Ensuring a Qualified Long-Term Care Workforce: From Pre-Employment Screens to On-the-Job Monitoring. Ensuring a Qualified Long-Term Care Workforce: From Pre-Employment Screens to On-the-Job Monitoring : Table 16


: Table 16

StateDetails of Process Before Licensure/CertificationDetails of Process Before Employment
AKCriminal checks are conducted via fingerprinting. There are no automatic disqualifying criminal offenses, but there are potentially 20 offenses that warrant disqualification from certification and these offenses are sent to the AK Board of Nursing for a case by case review. Examples include murder, manslaughter, assault, sexual assault, robbery, burglary, etc.Checks are done on any caregiver, including CNAs, except for professionals. Waivers can be granted depending on certain factors. Blanket disqualifications include murder, kidnapping, rape, sexual abuse, felony, endangering the welfare of an incompetent person, arson.
ALn/aChecks are done for direct care workers, and the look back period is entirely discretionary. A survey must be completed and if abuse is found, the person may be dismissed but this is at the discretion of the state employer. Certain disqualifying offenses would bar a person from employment.
ARn/aExemptions from disqualifying offenses depend upon work history, age, time of crime, threat level, etc. A person with a criminal history may be employed temporarily while the search is being conducted. Certain offenses (not substance abuse) are blanket disqualifiers.
AZFingerprints are required for initial or lapsed, suspended, or revoked CNA certification--not renewal which is a potential flaw in the system. If cleared for 2 years, they don't need to submit again, and an appeal is possible. A full set of fingerprints taken by AZ Department of Public Safety for licensure of persons providing direct care, home health or supportive services. Blanket disqualifications for certification include any felony conviction in the past 5 years, and individuals who have a felony conviction must have completed all sentencing and probation prior to the 5 year period.Criminal background checks do not have to be performed for CNAs, but all residential care institutions, residential care institutions, home health agencies, nursing care institutions, or any person with direct care, home health services or supportive services as a condition of employment, must have a valid fingerprint card for all employees (Section 25-411). Fingerprint check is done by AZ Department of Public Safety and shared with FBI. Substance abuse and assault are included in disqualifying offenses.
CACriminal checks are conducted via fingerprinting. Even if criminal background check turns up a “hit” on a discretionary offense, the investigation process may take months--in which case, the nurse aide can work. Blanket disqualification: Several felony offenses result in automatic denial to certification unless the individual has obtained a certificate of rehabilitation or the department has determined in accordance with the law that the offense should not disqualify the individuals form working (as marked with D). Other violations (DUI, prostitution, vandalism) will be considered but there must be evidence of “rehabilitation”. Investigators review the evidence and make recommendations.Statute seems to apply only to nursing home administrators, not direct care workers. If a person received certification of rehabilitation and criminal information/accusation is dismissed, it is at the department’s discretion to decide whether or not grant an exemption. Blanket disqualifications include most offenses, except misdemeanors to which person pleaded no contest.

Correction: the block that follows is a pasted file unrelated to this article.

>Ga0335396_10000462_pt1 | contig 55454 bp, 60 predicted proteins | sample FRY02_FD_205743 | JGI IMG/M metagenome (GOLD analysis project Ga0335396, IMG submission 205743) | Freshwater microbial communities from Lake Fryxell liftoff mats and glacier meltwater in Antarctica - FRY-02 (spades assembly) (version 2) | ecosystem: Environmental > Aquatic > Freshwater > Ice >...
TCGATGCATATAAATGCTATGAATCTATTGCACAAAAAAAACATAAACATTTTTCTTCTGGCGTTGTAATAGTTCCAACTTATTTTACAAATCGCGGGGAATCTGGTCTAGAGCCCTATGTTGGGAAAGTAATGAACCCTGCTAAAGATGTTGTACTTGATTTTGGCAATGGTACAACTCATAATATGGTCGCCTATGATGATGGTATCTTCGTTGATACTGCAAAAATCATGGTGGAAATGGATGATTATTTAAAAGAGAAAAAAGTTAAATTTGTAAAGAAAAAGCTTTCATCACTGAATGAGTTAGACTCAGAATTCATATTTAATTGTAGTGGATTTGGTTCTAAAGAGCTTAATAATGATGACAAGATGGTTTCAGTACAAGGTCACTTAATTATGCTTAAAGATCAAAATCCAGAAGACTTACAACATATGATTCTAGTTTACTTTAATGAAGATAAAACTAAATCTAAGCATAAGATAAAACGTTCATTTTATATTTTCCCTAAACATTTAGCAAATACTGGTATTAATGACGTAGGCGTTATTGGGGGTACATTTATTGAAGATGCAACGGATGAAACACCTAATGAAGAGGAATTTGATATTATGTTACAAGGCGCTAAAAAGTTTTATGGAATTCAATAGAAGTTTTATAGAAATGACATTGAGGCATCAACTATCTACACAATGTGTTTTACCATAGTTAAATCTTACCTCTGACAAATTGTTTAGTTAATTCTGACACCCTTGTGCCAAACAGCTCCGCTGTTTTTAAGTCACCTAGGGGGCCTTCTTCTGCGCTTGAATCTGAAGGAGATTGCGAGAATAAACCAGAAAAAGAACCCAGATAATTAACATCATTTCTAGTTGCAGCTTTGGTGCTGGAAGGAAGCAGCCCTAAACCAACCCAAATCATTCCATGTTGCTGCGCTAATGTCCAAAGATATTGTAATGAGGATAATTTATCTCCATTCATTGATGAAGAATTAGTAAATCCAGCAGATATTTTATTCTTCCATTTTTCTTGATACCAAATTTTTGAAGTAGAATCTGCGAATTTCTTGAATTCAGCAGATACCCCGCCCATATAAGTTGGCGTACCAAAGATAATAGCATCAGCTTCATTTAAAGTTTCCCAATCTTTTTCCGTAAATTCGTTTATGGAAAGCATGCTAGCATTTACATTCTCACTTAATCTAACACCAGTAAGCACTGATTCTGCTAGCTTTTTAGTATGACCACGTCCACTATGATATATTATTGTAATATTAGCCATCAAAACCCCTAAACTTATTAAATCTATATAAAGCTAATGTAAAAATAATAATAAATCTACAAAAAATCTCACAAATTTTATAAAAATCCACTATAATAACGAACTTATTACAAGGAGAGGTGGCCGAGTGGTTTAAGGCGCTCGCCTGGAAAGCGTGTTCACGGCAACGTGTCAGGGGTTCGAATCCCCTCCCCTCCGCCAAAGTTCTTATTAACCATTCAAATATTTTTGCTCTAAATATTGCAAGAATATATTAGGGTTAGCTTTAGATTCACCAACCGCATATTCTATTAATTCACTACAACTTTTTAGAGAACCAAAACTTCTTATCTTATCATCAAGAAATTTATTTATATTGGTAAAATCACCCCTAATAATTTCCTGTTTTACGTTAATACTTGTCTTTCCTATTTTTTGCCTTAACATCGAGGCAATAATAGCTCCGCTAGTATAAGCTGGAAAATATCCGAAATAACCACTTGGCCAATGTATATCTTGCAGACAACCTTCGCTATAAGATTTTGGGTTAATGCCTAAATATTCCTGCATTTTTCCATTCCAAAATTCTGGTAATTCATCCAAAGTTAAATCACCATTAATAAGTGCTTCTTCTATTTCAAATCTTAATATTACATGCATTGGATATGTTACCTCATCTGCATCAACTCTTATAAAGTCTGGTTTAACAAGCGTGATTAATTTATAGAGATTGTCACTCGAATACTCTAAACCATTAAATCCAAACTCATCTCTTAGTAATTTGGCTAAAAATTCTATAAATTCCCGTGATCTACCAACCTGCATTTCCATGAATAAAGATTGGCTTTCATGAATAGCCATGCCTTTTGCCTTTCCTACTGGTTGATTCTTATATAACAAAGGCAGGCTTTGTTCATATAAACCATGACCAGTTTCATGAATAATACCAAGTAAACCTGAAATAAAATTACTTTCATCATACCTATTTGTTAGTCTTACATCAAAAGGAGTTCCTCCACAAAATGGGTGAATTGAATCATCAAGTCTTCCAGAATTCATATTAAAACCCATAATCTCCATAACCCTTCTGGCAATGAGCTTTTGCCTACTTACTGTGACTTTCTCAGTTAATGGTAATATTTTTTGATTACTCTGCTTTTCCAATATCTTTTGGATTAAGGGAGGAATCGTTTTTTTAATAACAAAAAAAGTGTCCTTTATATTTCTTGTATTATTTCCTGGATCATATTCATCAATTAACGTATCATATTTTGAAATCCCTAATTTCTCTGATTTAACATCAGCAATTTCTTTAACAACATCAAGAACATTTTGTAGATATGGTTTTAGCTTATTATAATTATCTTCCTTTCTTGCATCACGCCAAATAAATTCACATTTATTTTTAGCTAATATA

COThe background check is a requirement for nurse aides only, not nurses. It is done through checking all addresses the applicant has lived in lifetime. The check done within the U.S. only, not in foreign countries. However, starting July 2005, this law is most probably going to be repealed, and they would no longer require background checks for nurse aides in CO.Fingerprints required by Department of Human Services for investigation by the CO Bureau on Investigation, and FBI. The look back period is 10 years for some, none for others. This applies to employment contracts entered into or renewed after July 1, 1999. For 10 year offenses, those crimes committed as juveniles can be appealed if 7 years have passed, others can appeal at any time. Applicants only reconsidered based on mistake of fact if convicted of permanently disqualifying offense. Employees of certain health care facilities run by Department of Human Services who provide direct care to person vulnerable b/c of age, health, disability, etc. Any felony relating to sex, domestic violence, or child abuse, other crime of violence, 3rd degree assault, many misdemeanors, substance offense, are disqualifying offenses.
CTNo criminal background checks are conducted on CNAs. Facilities do conduct criminal background checks prior to employment, but it is not state regulated.Background checks are required for caregivers in nursing/residential care homes, home health aides, adult day care centers, etc., with a look back period of 3 years. Applicants with any offenses can request a hearing with Commissioner of Public Health, and can be hired if hearing determines there is no risk of harm to care recipient or that conviction does not bear on fitness for employment. Disqualifying offenses include sexual assault, abuse/assault of elderly, larceny, burglary, robbery.
DCn/aAll employees are required to do background checks. The Health-Care Facility Unlicensed Personnel Criminal Background Check Act of 1998 has been amended to limit the period in which criminal convictions would bar an unlicensed person from employment with a health care facility to the 7 years preceding the criminal background check.
DEThey strongly urge all training programs to do background checks during training. This would prevent programs from training individuals who would be ineligible to work. Background checks are not conducted on CNAs prior to certification. Some facilities do conduct criminal background checks, but it is not state regulated.Fingerprint background checks and mandatory drug tests are required. An applicant is exempt from a background check if qualifying check was performed within the last 5 years. If an individual was convicted of non-listed offense, the employer must evaluate the offense to determine suitability. The look back period is 5-10 years depending on offense. There is no time limit for sex felonies. Nursing home employees, whether or not they are direct care providers, require background checks. Disqualifying offenses include all felonies and Class A misdemeanor or substance related misdemeanors within the last 5 years, all violent felonies within 10 years, and any felony sex offense without time limit.